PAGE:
- Reduce activity to pain free levels for at least one week.
- Ice the involved area for 30 minutes 3x/day.
- Change your athletic shoes if they may be worn down.
- Minimize your speed workouts and hill workouts.
- Consider if levels of Calcium and Vitamin D may be low.
- Attempt 3 to 4 days/week alternative exercises as long as it is pain free (i.e. cycling, elliptical, walking, swimming, court sports, etc.)
- Stretch the achilles tendon 2 positional (knee straight and knee bent) for 1 minute each 3x/day.
- Experiment with an ankle brace or ankle taping if it is painful to walk.
- Wear tie-on supportive athletic shoes full time while the shin is healing (although you may experiment with clogs as an alternative).
- Attempt pain free muscle strengthening of the muscle group involved.
Medial shin splints involve a group of muscles (with most commonly associated muscle function) including the posterior tibial (controls over pronation), flexor hallucis longus (stabilizes the big toe), and the flexor digitorum longus (stabilizes toes 2 to 5). Photo below shows where medial shin splints occur. Since over pronation, bunions (unstable big toes), and hammertoes (unstable lesser toes) are all common problems, this type of shin splint is the most common. More specific treatments of these problems include various methods in controlling pronation, stablizing the big toe area or stablizing the lesser toes.These include toe separators/spreaders, shoe inserts with Morton’s extensions, big toe spica taping to stabilize the big toe area, and toe crests, toe taping, reverse Morton’s extensions all to stabilize the lesser 4 toes.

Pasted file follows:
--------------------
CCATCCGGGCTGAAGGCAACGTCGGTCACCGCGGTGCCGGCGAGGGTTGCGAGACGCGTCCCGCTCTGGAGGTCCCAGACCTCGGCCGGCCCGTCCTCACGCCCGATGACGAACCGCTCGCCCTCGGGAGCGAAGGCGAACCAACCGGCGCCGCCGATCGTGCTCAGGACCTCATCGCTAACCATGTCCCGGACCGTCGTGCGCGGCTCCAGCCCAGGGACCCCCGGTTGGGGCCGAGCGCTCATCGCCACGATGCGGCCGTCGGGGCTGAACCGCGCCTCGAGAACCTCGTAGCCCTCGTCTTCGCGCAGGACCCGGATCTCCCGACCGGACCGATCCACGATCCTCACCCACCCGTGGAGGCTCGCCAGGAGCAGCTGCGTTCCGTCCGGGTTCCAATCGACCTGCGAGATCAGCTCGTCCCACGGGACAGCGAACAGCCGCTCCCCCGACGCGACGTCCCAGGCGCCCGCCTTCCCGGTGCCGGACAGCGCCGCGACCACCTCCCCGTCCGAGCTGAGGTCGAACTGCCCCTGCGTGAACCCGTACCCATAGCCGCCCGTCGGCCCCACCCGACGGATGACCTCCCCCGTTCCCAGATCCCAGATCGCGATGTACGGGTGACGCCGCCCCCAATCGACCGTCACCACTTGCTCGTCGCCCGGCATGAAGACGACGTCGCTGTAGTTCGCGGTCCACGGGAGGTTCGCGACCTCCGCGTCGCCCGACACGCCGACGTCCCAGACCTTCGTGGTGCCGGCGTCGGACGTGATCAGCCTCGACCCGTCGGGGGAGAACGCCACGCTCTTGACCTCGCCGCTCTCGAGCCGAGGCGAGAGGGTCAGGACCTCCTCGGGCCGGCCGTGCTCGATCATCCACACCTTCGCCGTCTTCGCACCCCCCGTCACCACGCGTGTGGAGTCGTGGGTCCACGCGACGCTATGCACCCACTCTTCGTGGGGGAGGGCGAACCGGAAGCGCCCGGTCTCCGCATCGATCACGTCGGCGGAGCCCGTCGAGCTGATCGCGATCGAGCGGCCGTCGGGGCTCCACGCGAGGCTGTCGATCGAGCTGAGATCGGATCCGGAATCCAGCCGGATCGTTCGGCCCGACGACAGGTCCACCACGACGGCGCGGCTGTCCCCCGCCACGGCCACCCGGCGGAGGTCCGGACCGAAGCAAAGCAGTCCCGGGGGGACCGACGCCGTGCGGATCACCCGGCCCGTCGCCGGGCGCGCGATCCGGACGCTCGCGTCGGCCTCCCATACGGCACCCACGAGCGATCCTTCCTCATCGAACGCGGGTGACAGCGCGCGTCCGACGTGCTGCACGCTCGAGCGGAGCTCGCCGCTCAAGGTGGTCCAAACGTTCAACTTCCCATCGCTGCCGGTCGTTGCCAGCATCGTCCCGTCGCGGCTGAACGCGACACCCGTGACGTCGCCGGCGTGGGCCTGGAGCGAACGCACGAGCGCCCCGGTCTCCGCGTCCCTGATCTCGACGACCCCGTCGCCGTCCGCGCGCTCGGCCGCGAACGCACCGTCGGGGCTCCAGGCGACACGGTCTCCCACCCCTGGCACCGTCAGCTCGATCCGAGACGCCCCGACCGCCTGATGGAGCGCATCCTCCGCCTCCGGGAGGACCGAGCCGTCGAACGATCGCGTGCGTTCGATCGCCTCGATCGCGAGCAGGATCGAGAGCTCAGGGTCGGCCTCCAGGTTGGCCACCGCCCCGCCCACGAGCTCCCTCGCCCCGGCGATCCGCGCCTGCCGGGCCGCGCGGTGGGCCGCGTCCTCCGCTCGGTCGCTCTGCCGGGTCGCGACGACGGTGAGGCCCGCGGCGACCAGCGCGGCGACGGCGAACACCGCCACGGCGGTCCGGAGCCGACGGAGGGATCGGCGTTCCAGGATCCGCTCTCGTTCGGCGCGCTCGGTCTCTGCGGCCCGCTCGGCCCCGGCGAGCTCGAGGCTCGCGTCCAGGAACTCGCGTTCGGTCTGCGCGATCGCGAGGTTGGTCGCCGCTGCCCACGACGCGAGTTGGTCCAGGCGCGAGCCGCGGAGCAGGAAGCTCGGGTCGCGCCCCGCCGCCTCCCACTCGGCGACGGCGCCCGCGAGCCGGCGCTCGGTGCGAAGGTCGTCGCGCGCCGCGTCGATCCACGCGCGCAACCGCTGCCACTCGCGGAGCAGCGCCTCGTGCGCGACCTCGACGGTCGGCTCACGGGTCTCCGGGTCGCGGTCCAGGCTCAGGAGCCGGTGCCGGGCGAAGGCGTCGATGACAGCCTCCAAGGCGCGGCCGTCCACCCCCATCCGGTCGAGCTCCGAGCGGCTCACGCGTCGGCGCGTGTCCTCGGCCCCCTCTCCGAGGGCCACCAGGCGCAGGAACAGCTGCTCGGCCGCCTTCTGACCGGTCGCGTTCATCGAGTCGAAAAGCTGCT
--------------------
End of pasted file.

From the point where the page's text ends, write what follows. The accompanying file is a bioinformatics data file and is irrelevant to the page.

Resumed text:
In general, soleus strengthening is done with the knee bent 45 to 90 degrees and the ankle is then plantarflexed with resistance (pointed downward like a ballerina on her pointe shoes). Treatment of this type of shin splints must initially rule out a tibial stress fracture which requires other treatments and concerns. Once tibial stress fractures are ruled out by x ray or bone scan typically, functional changes include decreasing ankle plantarflexion (extension) and stabilizing pronation. Also, avoiding activities that produce a negative heel effect where your heel is unsupported and drops below the plane of the forefoot, like getting off your seat in cycling. A slight biomechanical change in activities to minimize heel lift (ie. walking more flatfooted even when going up hills, or lowering the seat on your bike) can greatly speed up treatment.
On this front view of the tibias, see the intense dye uptake in the middle of the left tibia. Since Christina is fourteen, she is still growing so her growth plates near the knees and ankles are still very active.
Here is a side view of both tibias with the left again showing the spot where the tibia broke.